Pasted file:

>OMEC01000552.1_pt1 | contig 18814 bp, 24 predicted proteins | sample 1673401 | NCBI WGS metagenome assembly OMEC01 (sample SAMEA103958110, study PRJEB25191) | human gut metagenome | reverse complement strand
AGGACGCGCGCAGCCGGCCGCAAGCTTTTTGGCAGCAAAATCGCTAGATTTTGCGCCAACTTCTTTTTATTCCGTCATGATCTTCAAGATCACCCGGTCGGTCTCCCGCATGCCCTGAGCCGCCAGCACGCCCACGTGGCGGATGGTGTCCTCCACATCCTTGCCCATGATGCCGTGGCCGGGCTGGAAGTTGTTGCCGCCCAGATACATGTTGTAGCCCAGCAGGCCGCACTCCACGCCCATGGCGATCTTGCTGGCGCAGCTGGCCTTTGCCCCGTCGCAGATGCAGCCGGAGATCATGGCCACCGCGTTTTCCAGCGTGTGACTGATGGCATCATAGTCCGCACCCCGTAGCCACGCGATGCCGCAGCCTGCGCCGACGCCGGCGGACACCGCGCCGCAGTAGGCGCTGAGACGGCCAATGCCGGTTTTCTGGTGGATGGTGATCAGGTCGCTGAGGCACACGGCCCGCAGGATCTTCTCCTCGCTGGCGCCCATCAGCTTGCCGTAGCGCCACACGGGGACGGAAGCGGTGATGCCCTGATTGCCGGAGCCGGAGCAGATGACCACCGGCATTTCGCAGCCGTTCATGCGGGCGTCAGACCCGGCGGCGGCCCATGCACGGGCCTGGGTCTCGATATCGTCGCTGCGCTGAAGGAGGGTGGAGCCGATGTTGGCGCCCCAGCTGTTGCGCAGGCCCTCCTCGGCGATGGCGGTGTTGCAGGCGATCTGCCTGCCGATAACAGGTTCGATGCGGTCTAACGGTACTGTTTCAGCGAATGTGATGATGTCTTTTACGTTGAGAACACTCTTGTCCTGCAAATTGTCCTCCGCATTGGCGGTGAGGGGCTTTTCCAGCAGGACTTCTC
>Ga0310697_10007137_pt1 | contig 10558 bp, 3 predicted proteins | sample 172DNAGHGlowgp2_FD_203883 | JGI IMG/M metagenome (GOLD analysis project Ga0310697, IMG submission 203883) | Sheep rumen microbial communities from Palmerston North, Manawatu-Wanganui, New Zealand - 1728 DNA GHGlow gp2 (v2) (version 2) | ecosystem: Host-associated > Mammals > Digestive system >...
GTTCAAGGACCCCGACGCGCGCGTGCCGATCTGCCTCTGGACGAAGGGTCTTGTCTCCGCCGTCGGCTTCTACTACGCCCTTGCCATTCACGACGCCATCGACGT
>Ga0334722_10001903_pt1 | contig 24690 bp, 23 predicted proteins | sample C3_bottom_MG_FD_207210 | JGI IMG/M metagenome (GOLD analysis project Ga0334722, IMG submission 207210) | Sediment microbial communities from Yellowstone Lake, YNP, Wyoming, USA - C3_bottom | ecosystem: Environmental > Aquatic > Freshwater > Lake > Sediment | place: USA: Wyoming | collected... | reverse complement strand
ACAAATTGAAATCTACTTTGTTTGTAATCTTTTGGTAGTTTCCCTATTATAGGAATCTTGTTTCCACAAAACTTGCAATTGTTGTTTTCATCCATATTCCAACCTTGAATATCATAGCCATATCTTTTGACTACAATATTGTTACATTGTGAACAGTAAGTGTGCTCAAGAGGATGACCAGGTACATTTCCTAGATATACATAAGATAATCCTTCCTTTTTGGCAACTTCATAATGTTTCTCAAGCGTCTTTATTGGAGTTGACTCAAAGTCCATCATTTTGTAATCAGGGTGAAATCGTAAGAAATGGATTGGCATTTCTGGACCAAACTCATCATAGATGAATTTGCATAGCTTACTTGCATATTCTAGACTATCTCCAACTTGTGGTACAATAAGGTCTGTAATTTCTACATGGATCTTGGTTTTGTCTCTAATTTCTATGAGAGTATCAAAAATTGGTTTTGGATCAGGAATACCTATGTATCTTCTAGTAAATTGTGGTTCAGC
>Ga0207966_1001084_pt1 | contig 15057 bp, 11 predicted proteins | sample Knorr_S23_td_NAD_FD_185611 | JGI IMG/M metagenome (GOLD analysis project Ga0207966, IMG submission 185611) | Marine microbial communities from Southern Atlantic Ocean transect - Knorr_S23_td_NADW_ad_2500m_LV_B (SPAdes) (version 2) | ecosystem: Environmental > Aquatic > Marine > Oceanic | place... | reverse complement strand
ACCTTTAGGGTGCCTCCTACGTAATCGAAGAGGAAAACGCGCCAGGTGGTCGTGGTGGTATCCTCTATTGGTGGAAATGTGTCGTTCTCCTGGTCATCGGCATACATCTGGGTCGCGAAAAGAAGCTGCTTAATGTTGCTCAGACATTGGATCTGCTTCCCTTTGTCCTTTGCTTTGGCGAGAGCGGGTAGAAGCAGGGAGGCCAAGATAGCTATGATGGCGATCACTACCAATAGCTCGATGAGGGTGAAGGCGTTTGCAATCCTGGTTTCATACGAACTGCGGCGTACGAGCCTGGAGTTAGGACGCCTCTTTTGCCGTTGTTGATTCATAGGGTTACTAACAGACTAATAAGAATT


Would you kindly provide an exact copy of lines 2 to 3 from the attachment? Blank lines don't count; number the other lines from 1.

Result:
AGGACGCGCGCAGCCGGCCGCAAGCTTTTTGGCAGCAAAATCGCTAGATTTTGCGCCAACTTCTTTTTATTCCGTCATGATCTTCAAGATCACCCGGTCGGTCTCCCGCATGCCCTGAGCCGCCAGCACGCCCACGTGGCGGATGGTGTCCTCCACATCCTTGCCCATGATGCCGTGGCCGGGCTGGAAGTTGTTGCCGCCCAGATACATGTTGTAGCCCAGCAGGCCGCACTCCACGCCCATGGCGATCTTGCTGGCGCAGCTGGCCTTTGCCCCGTCGCAGATGCAGCCGGAGATCATGGCCACCGCGTTTTCCAGCGTGTGACTGATGGCATCATAGTCCGCACCCCGTAGCCACGCGATGCCGCAGCCTGCGCCGACGCCGGCGGACACCGCGCCGCAGTAGGCGCTGAGACGGCCAATGCCGGTTTTCTGGTGGATGGTGATCAGGTCGCTGAGGCACACGGCCCGCAGGATCTTCTCCTCGCTGGCGCCCATCAGCTTGCCGTAGCGCCACACGGGGACGGAAGCGGTGATGCCCTGATTGCCGGAGCCGGAGCAGATGACCACCGGCATTTCGCAGCCGTTCATGCGGGCGTCAGACCCGGCGGCGGCCCATGCACGGGCCTGGGTCTCGATATCGTCGCTGCGCTGAAGGAGGGTGGAGCCGATGTTGGCGCCCCAGCTGTTGCGCAGGCCCTCCTCGGCGATGGCGGTGTTGCAGGCGATCTGCCTGCCGATAACAGGTTCGATGCGGTCTAACGGTACTGTTTCAGCGAATGTGATGATGTCTTTTACGTTGAGAACACTCTTGTCCTGCAAATTGTCCTCCGCATTGGCGGTGAGGGGCTTTTCCAGCAGGACTTCTC
>Ga0310697_10007137_pt1 | contig 10558 bp, 3 predicted proteins | sample 172DNAGHGlowgp2_FD_203883 | JGI IMG/M metagenome (GOLD analysis project Ga0310697, IMG submission 203883) | Sheep rumen microbial communities from Palmerston North, Manawatu-Wanganui, New Zealand - 1728 DNA GHGlow gp2 (v2) (version 2) | ecosystem: Host-associated > Mammals > Digestive system >...